Controversially, this last author’s post claims that the “bottom line” is that “spiritual bypassing is a defense mechanism.” That’s strong stuff, especially since it doesn’t show up on our standard list of Freudian and Enneagram defense mechanisms: Reaction Formation (1), Repression (2), Identification (3), Introjection (4), Isolation (5), Projection (6), Rationalization (7), Denial (8) and Narcotization (9).[xiii] It seems likely that, in the majority of cases, one will utilize at least one or two of these (especially the defense that maps on to one’s own Enneatype) in service of pursuing both healthy spiritual goals and keeping at bay unwanted psychological material.

    One of the signs that the obsession with spiritual bypassing is truly here to stay is the emergence of comedic renditions of the phenomenon. One such is the hilarious series of cinematic parodies of the New Age yoga scene by the Yoga Journal: “Ogden: The Inappropriate Yoga Guy” (available on YouTube)

Another is the cult classic article by Mariana Caplan entitled “Zen Boyfriends” (Tricycle Magazine, Fall 2002). In it she recounts a humorous series of encounters with men she is trying to date, all of whom are employing various forms of spiritual philosophies and practices to avoid feeling and expressing their emotions, growing up into healthy and strong men, and having mature, adult relationships.

   Another sign is when people begin to do the opposite, to take themselves and their ideas too seriously, to make exaggerated, false and unsubstantiated claims, and/or to employ criticism and shame in service of interpersonal and social control. One example is an online article by Teal Swan where he forcefully states (without any supporting evidence) that: “Spiritual bypassing is the cancer of the spiritual world [note the medical model]. It is a disease that has run rampant in both religious and non-religious circles… I personally consider spiritual bypassing to be the shadow side of spirituality.”

   Before moving on two more things should be noted. First, in the past couple of decades there is, arguably, a gendered aspect to this phenomenon. Upon reflection, one can’t help but notice the large number of women writing and teaching on this topic. Even though the earliest expositors were men, as was the author of the only full-length book on the topic, the majority of articles available today seem to be penned by women, and perhaps this makes sense.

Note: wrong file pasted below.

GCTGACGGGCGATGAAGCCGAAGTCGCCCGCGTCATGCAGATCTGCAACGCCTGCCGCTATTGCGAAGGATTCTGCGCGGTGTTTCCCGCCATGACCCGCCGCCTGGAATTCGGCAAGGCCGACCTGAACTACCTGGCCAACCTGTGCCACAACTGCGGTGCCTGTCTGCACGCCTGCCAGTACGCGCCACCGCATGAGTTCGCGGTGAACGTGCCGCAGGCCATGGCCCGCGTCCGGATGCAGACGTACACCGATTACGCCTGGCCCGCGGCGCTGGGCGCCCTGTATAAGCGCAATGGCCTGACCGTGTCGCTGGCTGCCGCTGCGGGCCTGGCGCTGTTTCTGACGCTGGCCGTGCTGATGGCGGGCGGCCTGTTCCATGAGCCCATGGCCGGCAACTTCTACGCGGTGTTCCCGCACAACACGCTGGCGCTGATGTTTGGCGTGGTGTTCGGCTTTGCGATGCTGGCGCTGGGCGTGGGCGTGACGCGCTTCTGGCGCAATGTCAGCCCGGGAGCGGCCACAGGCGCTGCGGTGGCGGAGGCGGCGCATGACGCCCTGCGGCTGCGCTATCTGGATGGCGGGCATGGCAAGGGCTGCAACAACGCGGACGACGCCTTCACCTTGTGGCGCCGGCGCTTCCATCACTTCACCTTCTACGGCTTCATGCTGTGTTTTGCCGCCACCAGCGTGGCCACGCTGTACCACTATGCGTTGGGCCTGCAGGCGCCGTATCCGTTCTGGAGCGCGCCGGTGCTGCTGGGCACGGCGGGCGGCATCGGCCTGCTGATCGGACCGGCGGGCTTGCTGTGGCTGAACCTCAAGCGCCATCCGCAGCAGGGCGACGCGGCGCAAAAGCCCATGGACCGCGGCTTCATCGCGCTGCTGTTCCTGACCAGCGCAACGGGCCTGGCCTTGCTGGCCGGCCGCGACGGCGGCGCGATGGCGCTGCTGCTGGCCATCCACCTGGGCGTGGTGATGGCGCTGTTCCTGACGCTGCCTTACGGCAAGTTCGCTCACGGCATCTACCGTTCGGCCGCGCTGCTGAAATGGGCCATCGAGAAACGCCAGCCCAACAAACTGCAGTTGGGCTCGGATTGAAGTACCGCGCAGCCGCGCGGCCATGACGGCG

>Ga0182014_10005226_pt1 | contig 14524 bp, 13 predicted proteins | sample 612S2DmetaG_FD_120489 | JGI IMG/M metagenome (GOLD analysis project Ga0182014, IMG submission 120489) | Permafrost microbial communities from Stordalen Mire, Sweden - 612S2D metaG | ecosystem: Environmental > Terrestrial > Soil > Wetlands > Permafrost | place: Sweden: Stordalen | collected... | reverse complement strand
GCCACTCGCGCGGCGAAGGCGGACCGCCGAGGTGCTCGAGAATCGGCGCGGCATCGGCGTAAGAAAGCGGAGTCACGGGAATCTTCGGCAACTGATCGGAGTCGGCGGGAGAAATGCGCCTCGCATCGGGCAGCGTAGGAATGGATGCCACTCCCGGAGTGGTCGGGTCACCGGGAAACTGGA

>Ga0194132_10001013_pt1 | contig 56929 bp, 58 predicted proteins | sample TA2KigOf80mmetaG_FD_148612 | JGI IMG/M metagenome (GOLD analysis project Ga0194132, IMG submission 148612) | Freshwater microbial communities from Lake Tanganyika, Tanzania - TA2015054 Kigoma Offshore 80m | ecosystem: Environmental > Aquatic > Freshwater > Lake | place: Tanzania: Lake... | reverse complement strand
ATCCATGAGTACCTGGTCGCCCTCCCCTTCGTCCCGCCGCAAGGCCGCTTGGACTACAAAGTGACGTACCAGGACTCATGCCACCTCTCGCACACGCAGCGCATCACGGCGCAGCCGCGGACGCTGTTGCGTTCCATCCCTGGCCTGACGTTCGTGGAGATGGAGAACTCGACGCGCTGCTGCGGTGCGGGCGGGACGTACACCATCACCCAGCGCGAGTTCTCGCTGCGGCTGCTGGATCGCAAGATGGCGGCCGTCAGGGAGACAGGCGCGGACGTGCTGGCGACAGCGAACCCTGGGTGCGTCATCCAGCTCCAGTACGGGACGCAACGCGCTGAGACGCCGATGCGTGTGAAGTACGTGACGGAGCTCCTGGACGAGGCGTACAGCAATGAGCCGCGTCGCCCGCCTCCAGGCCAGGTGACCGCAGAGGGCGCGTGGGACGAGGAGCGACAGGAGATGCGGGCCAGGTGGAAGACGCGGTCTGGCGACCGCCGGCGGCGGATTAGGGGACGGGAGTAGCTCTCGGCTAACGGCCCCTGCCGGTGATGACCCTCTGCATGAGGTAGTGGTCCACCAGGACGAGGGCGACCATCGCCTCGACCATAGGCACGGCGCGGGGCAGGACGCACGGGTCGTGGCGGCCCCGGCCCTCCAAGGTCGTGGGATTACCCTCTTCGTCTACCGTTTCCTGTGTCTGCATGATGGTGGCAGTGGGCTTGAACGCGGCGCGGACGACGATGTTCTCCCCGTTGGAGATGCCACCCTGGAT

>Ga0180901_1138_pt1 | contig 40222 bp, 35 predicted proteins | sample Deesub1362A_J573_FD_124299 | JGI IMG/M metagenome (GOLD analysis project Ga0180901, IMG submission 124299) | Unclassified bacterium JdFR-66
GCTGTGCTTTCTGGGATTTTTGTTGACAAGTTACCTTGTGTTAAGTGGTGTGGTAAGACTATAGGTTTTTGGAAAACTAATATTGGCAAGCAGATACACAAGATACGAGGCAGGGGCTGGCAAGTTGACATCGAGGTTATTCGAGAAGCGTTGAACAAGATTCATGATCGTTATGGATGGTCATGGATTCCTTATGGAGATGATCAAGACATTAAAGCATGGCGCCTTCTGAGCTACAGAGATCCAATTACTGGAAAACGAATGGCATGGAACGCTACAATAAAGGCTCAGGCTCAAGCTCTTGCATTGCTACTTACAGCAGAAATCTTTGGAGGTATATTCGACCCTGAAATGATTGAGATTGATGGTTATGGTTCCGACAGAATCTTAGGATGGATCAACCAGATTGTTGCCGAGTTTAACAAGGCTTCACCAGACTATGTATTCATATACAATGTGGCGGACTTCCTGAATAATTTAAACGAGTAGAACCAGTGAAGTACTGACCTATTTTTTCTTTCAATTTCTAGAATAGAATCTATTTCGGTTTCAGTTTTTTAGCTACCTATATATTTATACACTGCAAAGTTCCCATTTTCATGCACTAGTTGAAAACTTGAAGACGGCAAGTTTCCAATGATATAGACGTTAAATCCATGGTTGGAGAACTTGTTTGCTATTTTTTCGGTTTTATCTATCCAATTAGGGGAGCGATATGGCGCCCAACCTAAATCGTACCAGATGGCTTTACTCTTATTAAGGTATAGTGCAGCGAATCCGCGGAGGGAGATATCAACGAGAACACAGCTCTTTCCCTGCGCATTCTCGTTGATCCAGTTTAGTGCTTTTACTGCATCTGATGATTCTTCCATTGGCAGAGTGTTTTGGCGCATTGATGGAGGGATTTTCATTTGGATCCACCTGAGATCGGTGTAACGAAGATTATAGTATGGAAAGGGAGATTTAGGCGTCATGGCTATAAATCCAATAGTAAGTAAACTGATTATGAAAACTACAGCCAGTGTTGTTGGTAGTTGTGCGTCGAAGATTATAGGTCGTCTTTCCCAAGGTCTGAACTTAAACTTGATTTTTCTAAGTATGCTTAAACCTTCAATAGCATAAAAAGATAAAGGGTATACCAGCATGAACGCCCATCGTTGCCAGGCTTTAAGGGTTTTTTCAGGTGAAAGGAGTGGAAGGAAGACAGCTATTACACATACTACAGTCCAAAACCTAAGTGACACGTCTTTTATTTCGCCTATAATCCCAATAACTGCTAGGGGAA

After decades, centuries, even millennia of watching their religiously involved and spiritually aspiring menfolk disappear into transcendent realms, and in the process engage in various forms of spiritual bypassing, women may now be looking for and espousing new analytic tools to bring more balance into the lives of their families, workplace environments and the world. Hence the famous quote above from Freud. Maybe one of the important things women want is for men to ground and integrate their transpersonal experiences into daily life?         

   Secondly, and rather cynically, one has to wonder if our focus on spiritual bypassing has to do with the relatively high number of people in the healing arts who inhabit the more advanced and public sectors of the Enneagram world. After all, therapists, social workers, psychologists, psychiatrists and others in the healing arts have a lot to gain from privileging the psychological over the spiritual/transpersonal.

In one of his last writings, Freud remarked: “It almost looks as if analysts were the third of those ‘impossible’ professions in which one can be sure of achieving unsatisfying results. The other two, which have been known much longer, are education and government” (Analysis Terminable and Interminable, 1937).

If we are not careful we can permanently inhabit one half of an early object-relation–as a child, student, client or patient—like someone in a bad Woody Allen movie. In other words, if we are not careful one can stay in therapy endlessly, to our own detriment (loss of time, money, maturity, creativity, opportunities).[xiv]

We can forget to apply Jung’s admonition to, at some point, “balance the shadow” and move on to more properly transpersonal tasks. Egged on by social and therapeutic injunctions and scare tactics, we keep on, in the words of archetypal psychological James Hillman, “strip-mining the unconscious,” which as he often noted precludes the development of a loving relationship with our own depths. Personal processing in other words, with or without a therapist, can become “interminable” and even destructive, especially of a well-elaborated spiritual life.[xv]